Parsons is delighted to announce that Joanne Speakman has been awarded the Parsons Giant Mine Remediation Project Scholarship of $10,000 for the 2019/20 academic year.

Joanne is enrolled at the University of Alberta Bachelor of Science in Environmental and Conservation Sciences program.

Joanne Speakman is entering her fourth year at the University of Alberta, in the Bachelor of Science in Environmental and Conservation Sciences program. Joanne’s decision to study Environmental Science stems from her love of Biology and the outdoors, which began in Délįne, NWT, where she grew up fishing and camping. She considers herself fortunate to have been raised with teachings that emphasize gratitude and reverence toward the land, and these lessons have guided her throughout her academic journey in environmental sciences.

Joanne’s academic journey began at Aurora College in Yellowknife. For two years, she worked as an administrative assistant with the Government of the Northwest Territories (GNWT) during the day and studied English, Math, and Biology in the evenings. Joanne achieved a perfect score on the Biology diploma exam. She then attended the Northern Alberta Institute of Technology (NAIT) and completed a diploma in Biological Sciences Technology in 2016 and graduated on the Dean’s Honour Roll. After completing her studies at NAIT Joanne worked with GNWT’s Cumulative Impact Monitoring Program (CIMP) for a year and a half before deciding to continue her education at the University of Alberta (UofA) where she was accepted into the Environmental and Conservation Sciences program.

Her employment has also shaped and informed Joanne’s career objectives. Most recently, she was a summer student with the Mackenzie Valley Land and Water Board, in conjunction with the Sahtú Secretariat Incorporated. The scientific aspect of this job was enriched by opportunities to engage with her culture, such as the chance to attend the Dene National Assembly in her home town of Délįne, NWT. It was a powerful experience that further motivated her to pursue a career that balances science, traditional knowledge, and industrial needs. In Joanne’s own words, “the transition from college to university was not an easy one, due to an entirely new environment and intensive courses, such as calculus. Additionally, toward the end of my third year, I experienced the loss of several loved ones within the span of three months. These experiences were quite traumatic and completing the semester required enormous strength and the amazing support of family and friends. As difficult as that time was, I believe it has made me a more compassionate and grounded person. In my final year, my grades have been improving dramatically and I am grateful that I persevered. I believe that my academic journey and the challenges I have overcome thus far demonstrates my dedication, work ethic, and deep conviction in the career I am working toward.”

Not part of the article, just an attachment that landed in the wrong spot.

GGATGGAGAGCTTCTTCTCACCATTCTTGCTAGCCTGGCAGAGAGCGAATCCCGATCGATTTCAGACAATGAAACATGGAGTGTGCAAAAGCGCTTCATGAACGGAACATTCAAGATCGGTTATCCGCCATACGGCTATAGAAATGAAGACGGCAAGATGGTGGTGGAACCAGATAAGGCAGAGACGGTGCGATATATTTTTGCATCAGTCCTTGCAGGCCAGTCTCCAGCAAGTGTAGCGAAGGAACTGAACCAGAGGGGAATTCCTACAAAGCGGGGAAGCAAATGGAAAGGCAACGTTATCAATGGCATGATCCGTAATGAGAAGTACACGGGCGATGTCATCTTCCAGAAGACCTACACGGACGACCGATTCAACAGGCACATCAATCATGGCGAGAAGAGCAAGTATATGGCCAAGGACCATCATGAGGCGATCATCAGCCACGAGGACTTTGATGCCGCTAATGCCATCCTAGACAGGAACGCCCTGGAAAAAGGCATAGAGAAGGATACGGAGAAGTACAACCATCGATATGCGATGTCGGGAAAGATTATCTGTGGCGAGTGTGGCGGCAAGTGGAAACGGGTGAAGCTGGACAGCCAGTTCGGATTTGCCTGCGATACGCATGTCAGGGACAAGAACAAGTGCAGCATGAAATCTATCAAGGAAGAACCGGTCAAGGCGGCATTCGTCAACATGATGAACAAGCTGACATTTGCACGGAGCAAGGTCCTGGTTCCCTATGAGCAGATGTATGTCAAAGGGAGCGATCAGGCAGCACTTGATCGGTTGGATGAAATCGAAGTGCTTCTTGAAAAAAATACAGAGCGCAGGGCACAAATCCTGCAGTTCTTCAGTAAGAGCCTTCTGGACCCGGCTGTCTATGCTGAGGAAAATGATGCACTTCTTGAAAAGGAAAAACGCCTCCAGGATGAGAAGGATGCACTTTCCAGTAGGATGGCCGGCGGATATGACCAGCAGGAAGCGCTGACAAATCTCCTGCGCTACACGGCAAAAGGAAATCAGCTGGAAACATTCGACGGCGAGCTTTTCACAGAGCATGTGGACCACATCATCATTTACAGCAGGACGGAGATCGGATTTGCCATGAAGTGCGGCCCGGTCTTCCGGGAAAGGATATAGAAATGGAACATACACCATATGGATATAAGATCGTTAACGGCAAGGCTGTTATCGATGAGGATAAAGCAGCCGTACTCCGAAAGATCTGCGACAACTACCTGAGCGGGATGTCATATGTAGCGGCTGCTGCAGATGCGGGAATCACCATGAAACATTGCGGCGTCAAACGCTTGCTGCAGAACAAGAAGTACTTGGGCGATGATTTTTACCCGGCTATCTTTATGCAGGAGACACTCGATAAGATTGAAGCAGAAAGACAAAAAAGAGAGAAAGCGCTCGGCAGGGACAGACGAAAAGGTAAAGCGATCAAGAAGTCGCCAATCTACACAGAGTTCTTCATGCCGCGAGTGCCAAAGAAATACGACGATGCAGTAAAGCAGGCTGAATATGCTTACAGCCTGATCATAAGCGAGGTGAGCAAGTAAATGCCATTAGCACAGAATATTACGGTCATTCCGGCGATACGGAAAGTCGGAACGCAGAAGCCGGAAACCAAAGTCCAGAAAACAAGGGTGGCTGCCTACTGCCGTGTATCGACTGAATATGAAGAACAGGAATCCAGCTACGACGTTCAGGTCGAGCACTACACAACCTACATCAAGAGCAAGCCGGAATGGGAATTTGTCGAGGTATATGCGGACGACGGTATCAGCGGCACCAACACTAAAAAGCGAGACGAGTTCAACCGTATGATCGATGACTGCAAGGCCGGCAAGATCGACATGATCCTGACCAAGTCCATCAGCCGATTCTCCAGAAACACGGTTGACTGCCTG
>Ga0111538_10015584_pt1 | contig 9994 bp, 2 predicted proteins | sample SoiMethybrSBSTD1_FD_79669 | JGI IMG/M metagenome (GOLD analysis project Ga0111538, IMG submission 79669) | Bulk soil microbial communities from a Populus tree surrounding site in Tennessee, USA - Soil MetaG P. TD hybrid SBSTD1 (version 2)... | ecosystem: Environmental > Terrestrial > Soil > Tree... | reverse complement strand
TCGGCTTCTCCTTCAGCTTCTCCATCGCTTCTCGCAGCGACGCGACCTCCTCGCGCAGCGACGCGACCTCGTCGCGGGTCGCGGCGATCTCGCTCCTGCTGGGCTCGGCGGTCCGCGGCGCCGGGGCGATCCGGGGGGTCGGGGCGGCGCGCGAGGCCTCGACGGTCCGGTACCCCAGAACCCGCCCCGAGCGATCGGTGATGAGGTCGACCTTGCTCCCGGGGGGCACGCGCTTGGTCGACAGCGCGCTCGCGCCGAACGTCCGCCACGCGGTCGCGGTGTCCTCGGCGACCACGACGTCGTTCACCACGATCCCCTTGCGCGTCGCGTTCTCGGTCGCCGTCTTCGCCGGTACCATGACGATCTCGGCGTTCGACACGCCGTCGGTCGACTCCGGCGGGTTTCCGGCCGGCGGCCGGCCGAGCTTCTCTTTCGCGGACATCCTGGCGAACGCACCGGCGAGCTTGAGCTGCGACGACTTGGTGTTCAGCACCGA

Following university, Joanne wants to return to the North and find work related to environmental monitoring, especially pertaining to fish health and water quality. Joanne is also passionate about the inclusion of communities in the process through education and consultation.